was getting into the LPT keying lines, who knows.  Didnt have the time to
shoot it with other important matters (like making amplifiers work). 

Have any of the other multi-op computer guru's experienced similiar
9A1A?  KH0A?  9G/TY gang?  

Has anybody actually not had to take a third mortgage out on their hamshacks
finance a successful change over to fiber optics?

For those uninitiated, my limited knowledge in this subject area (thread) is
you can buy fiber optic to RS232 adapters and then string fiber optic cables
do your computer networking.  The obvious advantage (to me) is that you can
basically eliminate RF getting into the network.  We had one cable that 
was 75' long at VP5FOC to get two rooms wired together.  An open invitation
to RF in any environment.  Especially ours that was not well grounded.  (Or
possible to ground well:  Coral reefs/rock makes a crummy ground ... yeah,
water is better.  But too far away)

Reply direct and I will summarize.  Or, if you think this subject (thread)
is better 
that the ones you have been reading, by all means - send it to the reflector

73 de Doug - WD8AUB...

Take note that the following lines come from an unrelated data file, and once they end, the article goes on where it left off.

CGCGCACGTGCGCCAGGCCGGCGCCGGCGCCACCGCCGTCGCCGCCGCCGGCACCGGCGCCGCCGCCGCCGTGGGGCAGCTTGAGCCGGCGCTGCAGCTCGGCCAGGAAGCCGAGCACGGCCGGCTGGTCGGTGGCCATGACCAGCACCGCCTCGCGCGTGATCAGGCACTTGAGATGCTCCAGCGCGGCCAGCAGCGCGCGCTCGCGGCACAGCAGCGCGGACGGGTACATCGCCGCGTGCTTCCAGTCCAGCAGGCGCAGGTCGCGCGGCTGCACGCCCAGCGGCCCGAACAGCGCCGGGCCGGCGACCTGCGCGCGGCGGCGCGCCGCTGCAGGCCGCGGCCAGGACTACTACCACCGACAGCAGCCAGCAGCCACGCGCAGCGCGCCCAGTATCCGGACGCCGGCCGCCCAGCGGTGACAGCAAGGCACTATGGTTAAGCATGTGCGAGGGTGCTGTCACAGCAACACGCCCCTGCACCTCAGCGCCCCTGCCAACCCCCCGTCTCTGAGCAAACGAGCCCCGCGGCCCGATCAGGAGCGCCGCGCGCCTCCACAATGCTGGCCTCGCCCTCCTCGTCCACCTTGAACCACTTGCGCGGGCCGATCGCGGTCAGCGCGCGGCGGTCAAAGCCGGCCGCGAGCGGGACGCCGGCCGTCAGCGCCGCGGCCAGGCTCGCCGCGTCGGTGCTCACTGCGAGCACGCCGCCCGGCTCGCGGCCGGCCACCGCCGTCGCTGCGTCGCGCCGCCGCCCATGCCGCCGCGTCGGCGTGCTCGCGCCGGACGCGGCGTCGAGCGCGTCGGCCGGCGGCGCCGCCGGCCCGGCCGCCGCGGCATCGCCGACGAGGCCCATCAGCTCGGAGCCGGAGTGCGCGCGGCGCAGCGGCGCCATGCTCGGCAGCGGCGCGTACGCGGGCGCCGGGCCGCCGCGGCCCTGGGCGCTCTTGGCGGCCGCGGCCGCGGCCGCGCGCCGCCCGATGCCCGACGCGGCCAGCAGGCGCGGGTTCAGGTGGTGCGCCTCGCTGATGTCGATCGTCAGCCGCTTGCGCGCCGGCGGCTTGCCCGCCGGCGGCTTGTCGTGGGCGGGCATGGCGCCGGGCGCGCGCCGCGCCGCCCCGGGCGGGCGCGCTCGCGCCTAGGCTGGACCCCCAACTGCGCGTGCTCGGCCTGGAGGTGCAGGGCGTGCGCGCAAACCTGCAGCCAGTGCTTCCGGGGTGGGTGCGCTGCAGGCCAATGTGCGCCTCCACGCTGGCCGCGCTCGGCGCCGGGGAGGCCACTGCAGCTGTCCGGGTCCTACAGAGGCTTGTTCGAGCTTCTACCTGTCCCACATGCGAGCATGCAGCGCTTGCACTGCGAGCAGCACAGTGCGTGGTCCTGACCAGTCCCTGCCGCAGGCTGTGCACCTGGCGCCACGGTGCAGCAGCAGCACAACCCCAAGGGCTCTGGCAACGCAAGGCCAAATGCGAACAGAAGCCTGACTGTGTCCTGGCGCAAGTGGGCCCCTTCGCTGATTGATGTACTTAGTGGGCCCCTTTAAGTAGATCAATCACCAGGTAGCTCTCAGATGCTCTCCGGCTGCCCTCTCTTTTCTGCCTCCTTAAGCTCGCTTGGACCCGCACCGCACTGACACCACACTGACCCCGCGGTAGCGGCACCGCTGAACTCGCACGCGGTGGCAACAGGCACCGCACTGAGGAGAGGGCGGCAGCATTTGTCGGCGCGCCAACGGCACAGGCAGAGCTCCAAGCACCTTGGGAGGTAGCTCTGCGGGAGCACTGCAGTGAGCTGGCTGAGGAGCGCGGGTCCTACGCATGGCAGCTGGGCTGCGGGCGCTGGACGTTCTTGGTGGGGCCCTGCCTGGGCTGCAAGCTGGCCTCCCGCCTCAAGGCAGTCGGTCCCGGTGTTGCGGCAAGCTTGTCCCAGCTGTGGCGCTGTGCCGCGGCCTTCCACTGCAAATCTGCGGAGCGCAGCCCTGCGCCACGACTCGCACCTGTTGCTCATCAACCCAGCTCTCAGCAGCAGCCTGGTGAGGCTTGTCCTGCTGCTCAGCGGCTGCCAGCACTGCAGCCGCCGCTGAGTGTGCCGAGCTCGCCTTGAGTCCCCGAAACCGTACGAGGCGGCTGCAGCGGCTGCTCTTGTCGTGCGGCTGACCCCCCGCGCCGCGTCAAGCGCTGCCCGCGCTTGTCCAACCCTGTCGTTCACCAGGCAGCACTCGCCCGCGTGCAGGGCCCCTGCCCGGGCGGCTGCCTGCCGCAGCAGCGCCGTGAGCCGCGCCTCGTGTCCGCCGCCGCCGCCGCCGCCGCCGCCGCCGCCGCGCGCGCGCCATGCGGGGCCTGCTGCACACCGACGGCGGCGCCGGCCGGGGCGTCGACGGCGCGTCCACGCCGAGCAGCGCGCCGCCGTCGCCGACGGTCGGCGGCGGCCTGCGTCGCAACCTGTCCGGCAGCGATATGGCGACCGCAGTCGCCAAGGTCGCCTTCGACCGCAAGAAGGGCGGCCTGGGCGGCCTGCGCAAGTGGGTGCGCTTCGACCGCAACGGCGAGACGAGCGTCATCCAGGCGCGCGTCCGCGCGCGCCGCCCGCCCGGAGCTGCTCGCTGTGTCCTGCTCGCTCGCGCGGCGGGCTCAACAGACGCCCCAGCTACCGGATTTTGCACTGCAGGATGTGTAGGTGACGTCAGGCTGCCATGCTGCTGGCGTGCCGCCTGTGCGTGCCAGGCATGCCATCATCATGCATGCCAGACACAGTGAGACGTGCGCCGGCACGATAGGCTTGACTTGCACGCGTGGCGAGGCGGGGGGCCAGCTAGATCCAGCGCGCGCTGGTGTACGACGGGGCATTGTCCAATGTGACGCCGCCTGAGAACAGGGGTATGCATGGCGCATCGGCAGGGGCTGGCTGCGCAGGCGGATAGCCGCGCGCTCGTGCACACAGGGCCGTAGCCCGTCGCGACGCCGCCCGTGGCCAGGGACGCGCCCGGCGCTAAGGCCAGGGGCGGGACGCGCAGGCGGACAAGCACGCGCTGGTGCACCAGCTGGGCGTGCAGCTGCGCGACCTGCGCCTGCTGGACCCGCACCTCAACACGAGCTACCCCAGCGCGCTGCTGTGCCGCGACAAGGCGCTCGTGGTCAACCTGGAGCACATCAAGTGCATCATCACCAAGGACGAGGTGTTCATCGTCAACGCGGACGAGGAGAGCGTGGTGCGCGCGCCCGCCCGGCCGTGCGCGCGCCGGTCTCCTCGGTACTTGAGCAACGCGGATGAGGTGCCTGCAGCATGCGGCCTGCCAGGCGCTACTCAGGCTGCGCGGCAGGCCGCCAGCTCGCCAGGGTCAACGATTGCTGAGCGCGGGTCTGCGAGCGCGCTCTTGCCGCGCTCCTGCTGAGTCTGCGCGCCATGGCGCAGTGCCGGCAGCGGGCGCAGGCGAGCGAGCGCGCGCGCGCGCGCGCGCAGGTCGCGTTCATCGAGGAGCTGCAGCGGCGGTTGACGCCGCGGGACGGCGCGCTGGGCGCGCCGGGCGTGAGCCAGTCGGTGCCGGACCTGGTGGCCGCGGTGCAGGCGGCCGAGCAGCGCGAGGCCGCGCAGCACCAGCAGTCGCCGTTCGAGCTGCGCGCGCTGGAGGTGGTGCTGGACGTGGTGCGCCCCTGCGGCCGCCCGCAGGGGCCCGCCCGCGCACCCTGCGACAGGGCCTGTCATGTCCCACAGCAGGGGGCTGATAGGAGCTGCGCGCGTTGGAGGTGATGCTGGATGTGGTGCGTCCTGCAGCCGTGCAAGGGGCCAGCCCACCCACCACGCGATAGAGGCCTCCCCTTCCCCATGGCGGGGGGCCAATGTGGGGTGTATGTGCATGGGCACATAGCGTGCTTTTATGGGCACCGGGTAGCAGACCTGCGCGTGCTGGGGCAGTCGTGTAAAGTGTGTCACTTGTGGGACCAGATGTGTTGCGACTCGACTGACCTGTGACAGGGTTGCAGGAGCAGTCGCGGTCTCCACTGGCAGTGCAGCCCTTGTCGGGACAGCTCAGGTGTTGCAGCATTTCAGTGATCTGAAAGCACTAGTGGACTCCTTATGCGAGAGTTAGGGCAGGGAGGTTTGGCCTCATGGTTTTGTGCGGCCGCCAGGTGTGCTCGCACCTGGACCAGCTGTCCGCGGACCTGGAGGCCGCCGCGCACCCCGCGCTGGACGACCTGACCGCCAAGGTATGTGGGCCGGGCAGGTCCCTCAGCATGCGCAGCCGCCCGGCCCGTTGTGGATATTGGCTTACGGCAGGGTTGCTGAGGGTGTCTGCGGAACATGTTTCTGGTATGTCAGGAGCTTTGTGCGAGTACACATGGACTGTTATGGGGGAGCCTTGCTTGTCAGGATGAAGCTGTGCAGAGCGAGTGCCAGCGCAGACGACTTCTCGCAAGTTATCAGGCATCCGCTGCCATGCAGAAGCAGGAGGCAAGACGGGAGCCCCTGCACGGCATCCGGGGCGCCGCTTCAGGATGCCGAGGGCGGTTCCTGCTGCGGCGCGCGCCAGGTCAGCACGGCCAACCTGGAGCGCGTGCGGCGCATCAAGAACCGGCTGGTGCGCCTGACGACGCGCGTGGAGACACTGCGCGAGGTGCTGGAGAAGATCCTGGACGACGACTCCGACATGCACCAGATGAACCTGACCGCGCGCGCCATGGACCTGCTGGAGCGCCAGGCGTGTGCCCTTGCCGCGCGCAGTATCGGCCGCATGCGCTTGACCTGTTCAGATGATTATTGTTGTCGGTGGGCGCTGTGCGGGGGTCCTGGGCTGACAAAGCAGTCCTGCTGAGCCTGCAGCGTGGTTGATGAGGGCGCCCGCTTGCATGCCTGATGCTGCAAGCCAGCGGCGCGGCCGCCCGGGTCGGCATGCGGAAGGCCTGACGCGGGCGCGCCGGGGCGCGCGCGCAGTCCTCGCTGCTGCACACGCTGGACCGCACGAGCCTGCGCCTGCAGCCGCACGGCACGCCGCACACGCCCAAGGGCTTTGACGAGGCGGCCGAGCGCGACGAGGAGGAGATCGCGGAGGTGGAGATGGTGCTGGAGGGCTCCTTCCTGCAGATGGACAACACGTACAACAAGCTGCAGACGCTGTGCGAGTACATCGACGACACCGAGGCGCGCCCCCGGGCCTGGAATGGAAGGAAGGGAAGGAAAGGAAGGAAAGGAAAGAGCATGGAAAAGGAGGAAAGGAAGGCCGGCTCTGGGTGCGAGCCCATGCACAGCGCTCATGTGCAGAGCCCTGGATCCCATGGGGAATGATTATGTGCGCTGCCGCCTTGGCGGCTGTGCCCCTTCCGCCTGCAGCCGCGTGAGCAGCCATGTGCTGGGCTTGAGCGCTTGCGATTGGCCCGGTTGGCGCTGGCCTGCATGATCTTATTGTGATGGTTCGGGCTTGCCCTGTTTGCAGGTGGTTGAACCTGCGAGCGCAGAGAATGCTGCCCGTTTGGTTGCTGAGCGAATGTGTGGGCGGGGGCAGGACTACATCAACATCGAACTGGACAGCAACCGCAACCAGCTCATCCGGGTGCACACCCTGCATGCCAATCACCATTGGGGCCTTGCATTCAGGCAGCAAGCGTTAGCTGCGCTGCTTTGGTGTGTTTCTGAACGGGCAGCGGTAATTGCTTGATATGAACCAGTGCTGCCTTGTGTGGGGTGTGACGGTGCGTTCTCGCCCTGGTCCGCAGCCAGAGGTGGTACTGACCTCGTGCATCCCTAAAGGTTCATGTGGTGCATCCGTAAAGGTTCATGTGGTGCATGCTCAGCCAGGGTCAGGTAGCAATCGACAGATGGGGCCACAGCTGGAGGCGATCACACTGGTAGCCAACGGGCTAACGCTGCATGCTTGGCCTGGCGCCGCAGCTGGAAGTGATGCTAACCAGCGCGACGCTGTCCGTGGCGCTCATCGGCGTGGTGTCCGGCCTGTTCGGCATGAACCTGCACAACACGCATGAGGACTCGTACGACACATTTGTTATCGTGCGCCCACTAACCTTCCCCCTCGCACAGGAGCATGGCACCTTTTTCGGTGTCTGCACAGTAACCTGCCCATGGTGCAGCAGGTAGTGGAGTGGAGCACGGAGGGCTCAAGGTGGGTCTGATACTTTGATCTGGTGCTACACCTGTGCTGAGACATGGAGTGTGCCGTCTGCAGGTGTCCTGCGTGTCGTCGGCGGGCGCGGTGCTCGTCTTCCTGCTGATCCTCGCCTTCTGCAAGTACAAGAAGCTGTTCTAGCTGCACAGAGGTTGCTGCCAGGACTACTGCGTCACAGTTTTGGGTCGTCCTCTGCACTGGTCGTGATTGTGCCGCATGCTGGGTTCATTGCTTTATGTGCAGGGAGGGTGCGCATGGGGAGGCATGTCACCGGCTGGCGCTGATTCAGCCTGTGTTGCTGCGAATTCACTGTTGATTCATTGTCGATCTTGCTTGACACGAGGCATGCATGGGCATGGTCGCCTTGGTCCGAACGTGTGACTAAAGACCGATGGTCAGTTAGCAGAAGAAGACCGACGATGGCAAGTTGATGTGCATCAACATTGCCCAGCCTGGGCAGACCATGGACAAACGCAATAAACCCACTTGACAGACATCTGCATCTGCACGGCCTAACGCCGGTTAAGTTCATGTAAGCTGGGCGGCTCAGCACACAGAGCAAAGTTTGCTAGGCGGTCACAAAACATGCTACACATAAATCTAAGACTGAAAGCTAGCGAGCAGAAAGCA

Flames gladly accepted.  

>From Charles H. Harpole" <harpole at  Wed Apr 10 03:40:43 1996
From: Charles H. Harpole" <harpole at (Charles H. Harpole)
Date: Tue, 9 Apr 1996 22:40:43 -0400 (EDT)
Subject: EL emergency and call for help.
Message-ID: <Pine.SOL.3.91.960409223752.25355B-100000 at Pegasus>

A call for help in a real emergency when life is in danger is never 
crap.  I feel sorry for you to think otherwise. 
One of the problems with SOME contesters is that they are selfish.  
Surely you would share a message on this reflector if it could do any 
good in a real emergency--which we have.  Shame on you.
 de K4VUD

>From Charles H. Harpole" <harpole at  Wed Apr 10 03:56:13 1996
From: Charles H. Harpole" <harpole at (Charles H. Harpole)
Date: Tue, 9 Apr 1996 22:56:13 -0400 (EDT)
Subject: EL social unrest messages
Message-ID: <Pine.SOL.3.91.960409225358.25355F-100000 at Pegasus>

The 4U1UN 14.268 net will activate for any other Liberian emergency 
traffic again tomorrow (April 10 USA time).  Listening/relay help and a 
clear freq. will be appreciated.
 de K4VUD

>From k6sti at (Brian Beezley)  Wed Apr 10 04:13:32 1996
From: k6sti at (Brian Beezley) (Brian Beezley)
Date: Tue, 9 Apr 1996 20:13:32 -0700
Subject: VOACAP
Message-ID: <199604100313.UAA15858 at>

I'd like to alert contesters to the fabulous VOACAP propagation-prediction
program available for free at  This is a version of the
professional IONCAP program that has been substantially enhanced for use by
the Voice of America on HF circuits.

Here's what you can do with VOACAP:  Specify the month of the year, the